The bonfire would make me imagine of spirits flying away, now that our Saviour has awaken, just like in those story book Lord of the Rings settings. Again I was making up stories and pictures in my head, not minding much what the priest were chanting or my brothers were doing, when everyone was entering the church, we would shove each other up challenging who could jump highest over the fire before mom can catch us doing it. We better do it fast because she would be looking for us when everyone was filing inside the church, and like Cowboys and Indians, we’d jump over the bonfire before getting inside, I was lucky my dress never got singed. 🙂
After the Liturgy, the light would now be switched on followed by the “hallelujah Christ is Risen” chant, and everyone seem to be so happy. We would repeat our promises at Baptism by holding our lighted candles and after the renewal, the regular rites for mass is now performed, as the mass has ended, Easter vigil has now concluded. We only need to anticipate tomorrows events we call “Salubong”.
Easter Sunday mass is different from the Easter Vigil celebration because the blessing of the Fire and Water is only performed once.The GATT (General Agreements on Tarrif and Trade) during my childhood was not that really in place, probably the reason why the concept of Easter Egg Hunting from western influences was not so popular back then.
What was popular though, was the tradition of dawn procession, where the Mater Dolorosa (mother Mary’s grieving image) was to meet the Risen Christ. Both were on top of processional carts driven to a point in the church yard where a small girl playing the angel was hanging suspended on ropes. All the women were grouped with the mother Mary image and the men were with the Risen Christ image. By the time the two images meet, the girl angel was lowered down to lift the mourning veil that covered the mother Mary image, once lifted, the church bells would ring announcing the event, the choir would burst out singing the Alleluia once again (Regina caeli, laetare, alleluia Queen of Heaven, rejoice, alleluia) and doves would fly out from the pusu puso raining confetti on the images of mother Mary and the Risen Christ including some of the parishioners.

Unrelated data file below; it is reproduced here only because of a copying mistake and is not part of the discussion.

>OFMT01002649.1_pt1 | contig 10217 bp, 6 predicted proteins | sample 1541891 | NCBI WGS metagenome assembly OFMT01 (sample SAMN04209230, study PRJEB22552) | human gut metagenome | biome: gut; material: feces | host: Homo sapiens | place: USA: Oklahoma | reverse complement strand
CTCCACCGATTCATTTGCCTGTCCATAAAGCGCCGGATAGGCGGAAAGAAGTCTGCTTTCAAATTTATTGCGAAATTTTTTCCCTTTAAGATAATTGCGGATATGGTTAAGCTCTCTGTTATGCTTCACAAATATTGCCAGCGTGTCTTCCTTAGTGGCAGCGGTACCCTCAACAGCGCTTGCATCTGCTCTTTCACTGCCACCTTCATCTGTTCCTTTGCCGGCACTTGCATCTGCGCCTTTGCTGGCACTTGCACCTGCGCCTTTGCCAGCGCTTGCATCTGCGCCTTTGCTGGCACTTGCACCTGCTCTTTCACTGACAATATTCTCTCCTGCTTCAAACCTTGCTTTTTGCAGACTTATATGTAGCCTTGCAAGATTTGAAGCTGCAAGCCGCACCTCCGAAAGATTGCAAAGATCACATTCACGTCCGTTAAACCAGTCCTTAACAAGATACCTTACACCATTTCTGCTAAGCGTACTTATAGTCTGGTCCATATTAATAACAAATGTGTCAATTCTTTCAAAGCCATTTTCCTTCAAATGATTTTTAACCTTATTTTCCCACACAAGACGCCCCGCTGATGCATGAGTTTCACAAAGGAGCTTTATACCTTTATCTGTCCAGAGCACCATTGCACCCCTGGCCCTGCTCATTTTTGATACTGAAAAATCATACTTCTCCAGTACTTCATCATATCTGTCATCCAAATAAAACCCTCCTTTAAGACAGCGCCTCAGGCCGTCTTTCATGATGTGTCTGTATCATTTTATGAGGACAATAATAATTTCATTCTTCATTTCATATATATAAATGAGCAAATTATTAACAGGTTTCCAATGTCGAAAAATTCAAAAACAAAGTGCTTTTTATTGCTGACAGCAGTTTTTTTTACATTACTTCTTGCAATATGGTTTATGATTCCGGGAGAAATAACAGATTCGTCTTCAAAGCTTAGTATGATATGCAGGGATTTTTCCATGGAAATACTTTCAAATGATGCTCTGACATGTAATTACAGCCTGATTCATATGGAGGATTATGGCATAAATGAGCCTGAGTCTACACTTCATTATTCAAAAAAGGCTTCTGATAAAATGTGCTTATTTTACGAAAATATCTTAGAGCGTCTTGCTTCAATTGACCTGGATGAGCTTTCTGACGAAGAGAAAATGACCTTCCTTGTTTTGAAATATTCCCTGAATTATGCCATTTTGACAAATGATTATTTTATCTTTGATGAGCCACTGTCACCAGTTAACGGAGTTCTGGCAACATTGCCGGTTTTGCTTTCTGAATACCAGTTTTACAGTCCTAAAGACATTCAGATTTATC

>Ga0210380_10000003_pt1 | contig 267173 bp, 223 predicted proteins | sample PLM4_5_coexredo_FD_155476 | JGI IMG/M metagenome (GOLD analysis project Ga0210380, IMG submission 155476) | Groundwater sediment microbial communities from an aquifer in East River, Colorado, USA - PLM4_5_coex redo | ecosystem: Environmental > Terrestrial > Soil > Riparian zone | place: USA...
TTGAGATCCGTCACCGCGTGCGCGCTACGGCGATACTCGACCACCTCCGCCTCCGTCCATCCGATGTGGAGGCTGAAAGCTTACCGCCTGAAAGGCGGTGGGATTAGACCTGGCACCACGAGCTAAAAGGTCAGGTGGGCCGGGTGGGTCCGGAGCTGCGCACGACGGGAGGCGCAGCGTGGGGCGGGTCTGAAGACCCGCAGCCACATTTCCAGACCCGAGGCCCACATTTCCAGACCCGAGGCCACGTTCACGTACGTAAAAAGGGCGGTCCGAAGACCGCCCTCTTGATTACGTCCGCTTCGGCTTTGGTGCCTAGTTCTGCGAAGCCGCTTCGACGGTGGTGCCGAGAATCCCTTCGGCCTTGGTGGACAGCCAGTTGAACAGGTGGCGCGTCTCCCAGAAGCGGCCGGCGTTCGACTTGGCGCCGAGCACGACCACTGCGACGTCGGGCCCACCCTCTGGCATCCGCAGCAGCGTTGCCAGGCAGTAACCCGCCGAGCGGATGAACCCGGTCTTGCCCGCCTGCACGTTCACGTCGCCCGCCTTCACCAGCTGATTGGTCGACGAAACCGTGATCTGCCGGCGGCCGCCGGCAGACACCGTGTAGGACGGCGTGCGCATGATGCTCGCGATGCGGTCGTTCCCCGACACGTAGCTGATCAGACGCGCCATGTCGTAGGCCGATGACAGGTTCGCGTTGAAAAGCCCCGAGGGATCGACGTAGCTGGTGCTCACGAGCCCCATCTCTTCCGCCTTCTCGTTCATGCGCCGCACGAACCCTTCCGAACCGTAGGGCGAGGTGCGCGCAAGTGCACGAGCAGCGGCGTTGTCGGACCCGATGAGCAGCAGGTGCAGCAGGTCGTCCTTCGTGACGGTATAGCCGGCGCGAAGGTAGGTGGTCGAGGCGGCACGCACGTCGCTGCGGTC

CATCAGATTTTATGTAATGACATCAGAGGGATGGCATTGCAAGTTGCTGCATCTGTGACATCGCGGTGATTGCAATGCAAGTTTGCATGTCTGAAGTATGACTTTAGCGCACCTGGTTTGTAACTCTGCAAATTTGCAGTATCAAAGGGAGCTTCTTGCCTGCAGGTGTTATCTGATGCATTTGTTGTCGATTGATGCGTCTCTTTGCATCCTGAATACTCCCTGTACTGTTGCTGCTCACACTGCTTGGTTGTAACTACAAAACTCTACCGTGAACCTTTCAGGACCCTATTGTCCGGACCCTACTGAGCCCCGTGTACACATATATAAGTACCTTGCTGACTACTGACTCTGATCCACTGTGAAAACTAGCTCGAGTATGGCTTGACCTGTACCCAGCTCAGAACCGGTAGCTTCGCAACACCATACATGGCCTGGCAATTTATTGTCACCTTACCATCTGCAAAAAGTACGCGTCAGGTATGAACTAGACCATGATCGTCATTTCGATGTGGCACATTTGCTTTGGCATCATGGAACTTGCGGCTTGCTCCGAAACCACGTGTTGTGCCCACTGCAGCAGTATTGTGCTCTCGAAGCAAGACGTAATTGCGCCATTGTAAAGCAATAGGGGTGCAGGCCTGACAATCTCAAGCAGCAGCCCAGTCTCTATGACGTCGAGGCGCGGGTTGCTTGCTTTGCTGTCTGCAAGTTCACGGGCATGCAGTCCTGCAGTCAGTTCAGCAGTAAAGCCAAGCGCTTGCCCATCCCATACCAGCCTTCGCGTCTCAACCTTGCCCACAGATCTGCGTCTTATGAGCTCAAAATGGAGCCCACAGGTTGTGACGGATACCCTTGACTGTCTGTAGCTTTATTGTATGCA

Sometimes we join the Easter vigil, sometimes the Salubong, but very seldom both. I’ve wondered how mom endured so much church going on seasons like this, but I try to go with her whenever I can, I’ve always love the sights, sounds, gawk and wonder at how people get to be the way they are. Now I know how my propensity for people watching began when I was a kid.
I watched the cute girl angel lift the veil from the mother Mary statue, and must have said out loud that someday I wanted to be one of the angels who would take the veil away, but when my brothers heard what I wished for, they said I was better off becoming a sacristan because I looked like one,
“But there are no girl sacristans!” I exclaimed, they just both grinned trying to drive the point. Fine! I don’t look like an angel, who would want to be a creepy looking angel anyway, I thought to myself as my eyes glanced slightly on the treats my brother was holding. I jumped at one of them, grabbed the newly bought barquillos and kababayan (local name for muffin) he was holding and ran all the way home, all the while already devouring his share of the morning treat.
I knew there would be an arm wrestling and shouting matches, and that I would really have it when he finally caught up to me, but I don’t care. It was Easter Sunday already, and as everything goes, even sinful ways were back to normal again. 🙂